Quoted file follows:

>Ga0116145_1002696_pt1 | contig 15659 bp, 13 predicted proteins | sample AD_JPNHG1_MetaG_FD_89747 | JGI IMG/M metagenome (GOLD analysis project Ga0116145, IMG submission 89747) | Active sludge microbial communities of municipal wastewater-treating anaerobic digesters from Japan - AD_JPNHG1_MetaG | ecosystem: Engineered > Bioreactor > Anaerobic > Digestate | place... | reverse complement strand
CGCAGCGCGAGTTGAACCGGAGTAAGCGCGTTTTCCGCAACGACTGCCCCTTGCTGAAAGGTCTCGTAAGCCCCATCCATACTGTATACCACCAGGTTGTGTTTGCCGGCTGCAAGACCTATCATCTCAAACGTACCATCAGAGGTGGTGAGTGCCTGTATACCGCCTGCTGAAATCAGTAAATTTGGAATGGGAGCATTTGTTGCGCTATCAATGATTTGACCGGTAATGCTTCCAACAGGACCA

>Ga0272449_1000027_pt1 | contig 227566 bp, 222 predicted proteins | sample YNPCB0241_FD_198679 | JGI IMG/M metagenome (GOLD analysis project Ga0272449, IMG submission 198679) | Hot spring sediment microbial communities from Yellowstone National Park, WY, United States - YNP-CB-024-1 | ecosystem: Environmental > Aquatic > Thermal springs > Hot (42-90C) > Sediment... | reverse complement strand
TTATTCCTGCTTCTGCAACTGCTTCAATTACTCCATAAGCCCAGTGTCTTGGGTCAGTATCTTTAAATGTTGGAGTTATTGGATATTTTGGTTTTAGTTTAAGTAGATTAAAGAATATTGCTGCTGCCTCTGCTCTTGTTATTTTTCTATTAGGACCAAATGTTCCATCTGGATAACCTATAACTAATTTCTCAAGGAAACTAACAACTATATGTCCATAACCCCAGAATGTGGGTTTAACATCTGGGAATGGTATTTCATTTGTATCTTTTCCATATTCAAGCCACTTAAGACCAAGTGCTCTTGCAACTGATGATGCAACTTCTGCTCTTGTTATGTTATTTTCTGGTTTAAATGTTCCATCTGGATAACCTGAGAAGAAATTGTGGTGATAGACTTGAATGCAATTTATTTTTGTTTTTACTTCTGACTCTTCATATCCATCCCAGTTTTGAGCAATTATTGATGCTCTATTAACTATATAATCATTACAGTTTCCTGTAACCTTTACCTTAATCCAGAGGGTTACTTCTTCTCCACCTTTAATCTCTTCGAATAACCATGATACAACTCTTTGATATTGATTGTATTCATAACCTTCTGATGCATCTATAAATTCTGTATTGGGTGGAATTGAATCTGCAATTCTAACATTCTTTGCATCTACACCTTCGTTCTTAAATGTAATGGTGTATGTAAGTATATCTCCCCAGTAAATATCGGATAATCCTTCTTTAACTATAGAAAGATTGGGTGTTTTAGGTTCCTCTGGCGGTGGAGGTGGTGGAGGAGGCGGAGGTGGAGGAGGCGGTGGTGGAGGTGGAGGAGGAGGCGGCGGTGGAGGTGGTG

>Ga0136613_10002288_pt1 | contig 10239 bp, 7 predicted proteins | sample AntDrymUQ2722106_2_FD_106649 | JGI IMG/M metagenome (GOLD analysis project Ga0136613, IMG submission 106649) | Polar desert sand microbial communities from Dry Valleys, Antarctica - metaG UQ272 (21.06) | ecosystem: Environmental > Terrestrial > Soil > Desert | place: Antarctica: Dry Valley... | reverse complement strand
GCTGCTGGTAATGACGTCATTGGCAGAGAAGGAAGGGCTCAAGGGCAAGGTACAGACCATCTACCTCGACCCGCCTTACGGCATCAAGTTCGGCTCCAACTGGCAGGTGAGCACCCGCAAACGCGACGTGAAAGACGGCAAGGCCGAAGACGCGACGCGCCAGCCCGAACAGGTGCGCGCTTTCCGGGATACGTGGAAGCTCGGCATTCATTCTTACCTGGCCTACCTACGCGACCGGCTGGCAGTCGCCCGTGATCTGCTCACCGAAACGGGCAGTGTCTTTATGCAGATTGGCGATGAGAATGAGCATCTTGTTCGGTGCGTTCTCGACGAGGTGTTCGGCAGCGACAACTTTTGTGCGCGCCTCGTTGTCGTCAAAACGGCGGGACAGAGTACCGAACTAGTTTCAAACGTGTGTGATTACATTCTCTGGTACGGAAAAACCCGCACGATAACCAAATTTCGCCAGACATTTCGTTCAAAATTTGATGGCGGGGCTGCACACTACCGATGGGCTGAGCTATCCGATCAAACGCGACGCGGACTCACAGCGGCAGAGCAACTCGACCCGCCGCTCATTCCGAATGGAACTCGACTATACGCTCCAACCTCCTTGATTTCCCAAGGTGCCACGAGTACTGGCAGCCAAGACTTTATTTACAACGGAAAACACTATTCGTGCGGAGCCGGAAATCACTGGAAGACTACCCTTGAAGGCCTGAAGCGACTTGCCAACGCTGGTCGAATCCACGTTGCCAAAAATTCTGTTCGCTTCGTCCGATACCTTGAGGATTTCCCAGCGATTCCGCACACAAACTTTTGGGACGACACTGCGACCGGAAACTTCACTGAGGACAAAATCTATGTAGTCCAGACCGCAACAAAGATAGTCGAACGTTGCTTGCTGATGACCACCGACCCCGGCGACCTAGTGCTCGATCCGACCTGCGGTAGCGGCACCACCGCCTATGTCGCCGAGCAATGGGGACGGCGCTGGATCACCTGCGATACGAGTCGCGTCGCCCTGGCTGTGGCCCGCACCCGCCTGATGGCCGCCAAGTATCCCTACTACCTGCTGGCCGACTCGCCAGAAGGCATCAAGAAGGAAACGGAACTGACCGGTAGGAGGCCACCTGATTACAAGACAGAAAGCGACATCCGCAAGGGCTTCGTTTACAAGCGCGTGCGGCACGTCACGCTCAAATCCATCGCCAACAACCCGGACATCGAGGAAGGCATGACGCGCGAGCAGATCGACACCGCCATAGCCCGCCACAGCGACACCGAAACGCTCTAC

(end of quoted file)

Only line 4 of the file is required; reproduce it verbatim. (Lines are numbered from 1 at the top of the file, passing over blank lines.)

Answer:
TTATTCCTGCTTCTGCAACTGCTTCAATTACTCCATAAGCCCAGTGTCTTGGGTCAGTATCTTTAAATGTTGGAGTTATTGGATATTTTGGTTTTAGTTTAAGTAGATTAAAGAATATTGCTGCTGCCTCTGCTCTTGTTATTTTTCTATTAGGACCAAATGTTCCATCTGGATAACCTATAACTAATTTCTCAAGGAAACTAACAACTATATGTCCATAACCCCAGAATGTGGGTTTAACATCTGGGAATGGTATTTCATTTGTATCTTTTCCATATTCAAGCCACTTAAGACCAAGTGCTCTTGCAACTGATGATGCAACTTCTGCTCTTGTTATGTTATTTTCTGGTTTAAATGTTCCATCTGGATAACCTGAGAAGAAATTGTGGTGATAGACTTGAATGCAATTTATTTTTGTTTTTACTTCTGACTCTTCATATCCATCCCAGTTTTGAGCAATTATTGATGCTCTATTAACTATATAATCATTACAGTTTCCTGTAACCTTTACCTTAATCCAGAGGGTTACTTCTTCTCCACCTTTAATCTCTTCGAATAACCATGATACAACTCTTTGATATTGATTGTATTCATAACCTTCTGATGCATCTATAAATTCTGTATTGGGTGGAATTGAATCTGCAATTCTAACATTCTTTGCATCTACACCTTCGTTCTTAAATGTAATGGTGTATGTAAGTATATCTCCCCAGTAAATATCGGATAATCCTTCTTTAACTATAGAAAGATTGGGTGTTTTAGGTTCCTCTGGCGGTGGAGGTGGTGGAGGAGGCGGAGGTGGAGGAGGCGGTGGTGGAGGTGGAGGAGGAGGCGGCGGTGGAGGTGGTG